When I was a kid, I usually gave my parents a list of what I wanted for Christmas, and they picked up what they could. So Christmas morning was a surprise, but not a huge surprise since it was based off my own list. I just didn’t like leaving things to chance, and I didn’t want them wandering the toy aisles and picking up any random thing. I was picky. Still am, I guess. But occasionally they went off-list and managed to get something that was a true surprise. Inspector Gadget was one of those things.
I wouldn’t say I was a diehard fan of the cartoon, because it always bugged me how Inspector Gadget was put into the role of the bumbling fool that somehow managed to keep his job despite being completely useless. For some reason back then every show had to have characters perpetually screwing up, whether it was the villains or the occasional hero. I guess that was what they thought a cartoon needed, but to me the concept of an “Inspector Gadget” had a lot more potential. I don’t know, I was probably weird. But regardless of how the cartoon handled Gadget, I loved the character and the idea behind him. Unfortunately, despite the massive amount of toy lines for every property, I didn’t think I’d ever have an Inspector Gadget toy to play with. That is, until one Christmas when I unwrapped a rather large, window-boxed figure.
As I said, a lot of presents weren’t a surprise. I mean, they were a surprise in that I didn’t quite know what they would be, but they all pulled from some list I had made, so they weren’t a surprise in being completely unexpected, if that makes any sense. But Gadget was a complete surprise because I didn’t even know it existed at all. I had never seen or heard of any type of toy line for him, and I do remember a few months before Christmas verbally stating that I wished they made a toy line for him. Not so much so I could re-enact the bumbling adventures of the guy on the cartoon, but the smart, suave, cyborg James Bond-esque adventures that he went on in my mind.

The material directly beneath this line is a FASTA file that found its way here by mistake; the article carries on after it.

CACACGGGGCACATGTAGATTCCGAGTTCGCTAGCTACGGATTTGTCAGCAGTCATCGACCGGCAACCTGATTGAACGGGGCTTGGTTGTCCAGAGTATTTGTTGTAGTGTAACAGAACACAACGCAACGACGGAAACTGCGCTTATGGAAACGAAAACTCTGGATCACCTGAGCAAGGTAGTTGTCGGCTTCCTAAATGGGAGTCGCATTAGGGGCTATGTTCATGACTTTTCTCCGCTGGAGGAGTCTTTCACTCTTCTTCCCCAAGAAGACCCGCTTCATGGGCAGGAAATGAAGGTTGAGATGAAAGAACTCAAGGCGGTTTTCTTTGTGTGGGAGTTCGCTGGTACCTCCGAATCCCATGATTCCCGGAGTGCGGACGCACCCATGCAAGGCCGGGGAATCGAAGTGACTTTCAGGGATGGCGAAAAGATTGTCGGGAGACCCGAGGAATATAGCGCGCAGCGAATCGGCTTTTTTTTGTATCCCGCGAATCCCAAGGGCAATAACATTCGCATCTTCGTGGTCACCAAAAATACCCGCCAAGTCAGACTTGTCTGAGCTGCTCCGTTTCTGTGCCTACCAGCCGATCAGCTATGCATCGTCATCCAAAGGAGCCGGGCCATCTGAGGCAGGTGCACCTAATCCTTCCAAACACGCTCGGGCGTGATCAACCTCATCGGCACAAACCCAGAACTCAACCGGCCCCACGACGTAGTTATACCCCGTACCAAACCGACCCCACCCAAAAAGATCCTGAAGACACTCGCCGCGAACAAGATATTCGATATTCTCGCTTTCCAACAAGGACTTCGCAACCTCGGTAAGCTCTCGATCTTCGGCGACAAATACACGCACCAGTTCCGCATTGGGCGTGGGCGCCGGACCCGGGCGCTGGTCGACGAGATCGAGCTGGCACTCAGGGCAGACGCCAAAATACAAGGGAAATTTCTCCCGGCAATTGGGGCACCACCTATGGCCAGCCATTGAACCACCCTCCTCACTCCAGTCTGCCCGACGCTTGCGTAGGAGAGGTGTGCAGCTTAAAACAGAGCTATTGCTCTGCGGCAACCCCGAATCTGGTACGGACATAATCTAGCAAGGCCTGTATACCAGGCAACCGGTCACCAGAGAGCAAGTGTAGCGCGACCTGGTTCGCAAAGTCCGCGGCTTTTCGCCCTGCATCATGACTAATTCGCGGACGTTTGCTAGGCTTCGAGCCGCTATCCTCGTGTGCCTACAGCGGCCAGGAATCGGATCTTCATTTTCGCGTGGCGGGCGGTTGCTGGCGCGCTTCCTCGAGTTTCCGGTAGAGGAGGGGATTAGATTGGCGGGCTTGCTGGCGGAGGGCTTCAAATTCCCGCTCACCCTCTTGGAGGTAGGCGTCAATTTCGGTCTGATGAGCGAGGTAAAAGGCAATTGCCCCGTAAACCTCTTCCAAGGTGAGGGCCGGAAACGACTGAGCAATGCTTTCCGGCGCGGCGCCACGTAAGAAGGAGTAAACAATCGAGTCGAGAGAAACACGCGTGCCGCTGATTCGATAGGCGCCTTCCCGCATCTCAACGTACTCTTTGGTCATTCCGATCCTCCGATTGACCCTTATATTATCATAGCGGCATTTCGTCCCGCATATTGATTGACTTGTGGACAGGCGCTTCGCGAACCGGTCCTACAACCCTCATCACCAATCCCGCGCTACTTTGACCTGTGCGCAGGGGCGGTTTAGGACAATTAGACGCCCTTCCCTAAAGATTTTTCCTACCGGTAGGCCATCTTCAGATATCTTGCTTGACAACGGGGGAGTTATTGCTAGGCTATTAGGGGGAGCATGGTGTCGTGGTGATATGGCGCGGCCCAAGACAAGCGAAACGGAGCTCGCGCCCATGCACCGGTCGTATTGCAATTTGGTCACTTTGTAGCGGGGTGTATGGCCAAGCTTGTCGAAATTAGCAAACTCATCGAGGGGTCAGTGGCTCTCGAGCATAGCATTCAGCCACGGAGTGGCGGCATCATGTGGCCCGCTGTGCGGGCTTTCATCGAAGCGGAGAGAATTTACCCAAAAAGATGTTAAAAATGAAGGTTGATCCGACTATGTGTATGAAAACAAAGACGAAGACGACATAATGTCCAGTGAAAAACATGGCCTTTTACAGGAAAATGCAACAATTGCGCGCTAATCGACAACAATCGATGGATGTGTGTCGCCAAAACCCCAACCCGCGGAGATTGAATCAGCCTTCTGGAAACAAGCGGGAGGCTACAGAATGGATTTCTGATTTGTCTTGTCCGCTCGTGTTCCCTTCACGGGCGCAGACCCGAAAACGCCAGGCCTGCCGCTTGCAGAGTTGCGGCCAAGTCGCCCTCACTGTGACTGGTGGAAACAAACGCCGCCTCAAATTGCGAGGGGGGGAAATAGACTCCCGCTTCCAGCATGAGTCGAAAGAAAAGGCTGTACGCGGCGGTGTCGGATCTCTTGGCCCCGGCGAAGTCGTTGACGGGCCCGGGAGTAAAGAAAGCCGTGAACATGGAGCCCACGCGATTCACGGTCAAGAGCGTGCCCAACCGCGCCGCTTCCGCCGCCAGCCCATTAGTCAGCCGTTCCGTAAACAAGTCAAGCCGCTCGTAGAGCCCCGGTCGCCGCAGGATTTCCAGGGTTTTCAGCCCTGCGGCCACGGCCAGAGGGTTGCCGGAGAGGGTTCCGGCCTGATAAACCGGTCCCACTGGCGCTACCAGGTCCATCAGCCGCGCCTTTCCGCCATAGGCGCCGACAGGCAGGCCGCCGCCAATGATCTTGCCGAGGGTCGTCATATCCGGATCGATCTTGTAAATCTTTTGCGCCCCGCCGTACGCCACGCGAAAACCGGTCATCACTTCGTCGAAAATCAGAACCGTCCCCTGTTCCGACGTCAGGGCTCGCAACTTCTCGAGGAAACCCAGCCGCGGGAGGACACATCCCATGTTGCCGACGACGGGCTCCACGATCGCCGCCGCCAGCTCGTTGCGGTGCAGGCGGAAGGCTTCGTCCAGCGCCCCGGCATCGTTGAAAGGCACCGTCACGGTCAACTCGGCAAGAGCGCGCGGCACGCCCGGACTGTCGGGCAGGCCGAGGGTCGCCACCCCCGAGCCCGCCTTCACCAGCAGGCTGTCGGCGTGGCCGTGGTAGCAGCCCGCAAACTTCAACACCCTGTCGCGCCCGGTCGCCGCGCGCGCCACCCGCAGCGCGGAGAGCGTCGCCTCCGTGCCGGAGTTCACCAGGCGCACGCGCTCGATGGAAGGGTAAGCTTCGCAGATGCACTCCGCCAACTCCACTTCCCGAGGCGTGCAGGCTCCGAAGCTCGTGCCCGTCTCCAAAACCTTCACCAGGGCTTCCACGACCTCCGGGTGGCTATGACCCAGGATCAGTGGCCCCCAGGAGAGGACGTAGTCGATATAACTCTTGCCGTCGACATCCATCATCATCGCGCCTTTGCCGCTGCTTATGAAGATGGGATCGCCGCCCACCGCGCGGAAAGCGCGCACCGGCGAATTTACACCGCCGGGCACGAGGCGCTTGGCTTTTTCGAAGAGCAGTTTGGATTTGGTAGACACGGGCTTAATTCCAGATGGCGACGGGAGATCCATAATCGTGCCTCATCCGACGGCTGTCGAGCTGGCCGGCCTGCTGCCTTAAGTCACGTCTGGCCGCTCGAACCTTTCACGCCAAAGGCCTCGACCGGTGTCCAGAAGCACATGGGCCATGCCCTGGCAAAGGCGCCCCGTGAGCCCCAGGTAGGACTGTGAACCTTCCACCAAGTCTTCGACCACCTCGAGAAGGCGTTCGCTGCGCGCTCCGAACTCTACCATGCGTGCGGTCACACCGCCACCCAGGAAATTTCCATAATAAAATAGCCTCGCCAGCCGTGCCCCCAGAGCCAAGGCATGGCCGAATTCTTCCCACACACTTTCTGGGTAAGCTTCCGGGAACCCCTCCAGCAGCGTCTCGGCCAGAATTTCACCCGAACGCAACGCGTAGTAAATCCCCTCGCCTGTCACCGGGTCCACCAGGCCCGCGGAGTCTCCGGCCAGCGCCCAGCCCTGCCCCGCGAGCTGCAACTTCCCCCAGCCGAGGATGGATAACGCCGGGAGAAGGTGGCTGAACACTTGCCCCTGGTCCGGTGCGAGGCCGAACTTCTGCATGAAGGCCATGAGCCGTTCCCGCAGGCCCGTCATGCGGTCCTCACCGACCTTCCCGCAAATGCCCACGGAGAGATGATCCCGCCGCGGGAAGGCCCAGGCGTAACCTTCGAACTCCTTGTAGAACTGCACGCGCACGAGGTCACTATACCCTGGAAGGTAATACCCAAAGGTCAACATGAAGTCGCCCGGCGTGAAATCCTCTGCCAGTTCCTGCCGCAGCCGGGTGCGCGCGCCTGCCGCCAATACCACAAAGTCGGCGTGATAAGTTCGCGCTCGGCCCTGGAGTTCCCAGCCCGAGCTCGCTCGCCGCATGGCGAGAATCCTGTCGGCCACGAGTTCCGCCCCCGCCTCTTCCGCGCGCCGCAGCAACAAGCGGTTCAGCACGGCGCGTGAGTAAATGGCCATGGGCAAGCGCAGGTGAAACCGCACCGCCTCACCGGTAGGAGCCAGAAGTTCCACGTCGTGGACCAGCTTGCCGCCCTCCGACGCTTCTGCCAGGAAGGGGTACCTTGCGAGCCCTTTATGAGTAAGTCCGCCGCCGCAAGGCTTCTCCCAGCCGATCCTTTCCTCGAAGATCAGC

Inspector Gadget is dated 1983 on the bottom of his foot, but I know I got him a bit later than that. I’m not sure if he was rereleased at some point, or if his figure just hung around stores, but I’m thinking I got him for the Christmas of 1985 or 1986. He’s a little over 10 inches tall normally, and with both leg and neck fully extended he’s 13.5 inches tall. He comes with a nice variety of action features that hit all the essential beats of his cartoon: extending legs, spring-loaded extending neck, left hand and spring-fired right hand — all of which are activated by discrete buttons on his legs, arms, and back. Pretty cool.
In addition, he comes with his Go Go Gadget Helicopter (that really spins, as you can see in the pictures above) to motor around, an umbrella parachute that can be attached to a poseable arm that attaches snugly to his hat, a pair of working handcuffs, and a big bad-guy-bashing hammer. The hammer is probably the coolest part; it plugs into the wrist hole left behind by the spring-loaded hand and looks pretty cool. Those are the essential add-ons that were most often used. There were plenty of others used in the cartoon, but for a $13 action figure in the ‘80s, that was a nice load of extras.
He’s called an “Action Doll” on his packaging, so I’m not sure how popular he was with the macho little boys that would cringe at the use of the word doll, but he was a cool surprise one Christmas morning for me, and I played with him a lot after that. Unfortunately, at his size there were no bad guys for me to handcuff or bop with that big honkin’ hammer, so his adventures were solitary ones. But that’s OK. Sometimes all you need is a big-nosed dude in a trench coat with an extendable hand to have plenty of solitary fun.
You heard me.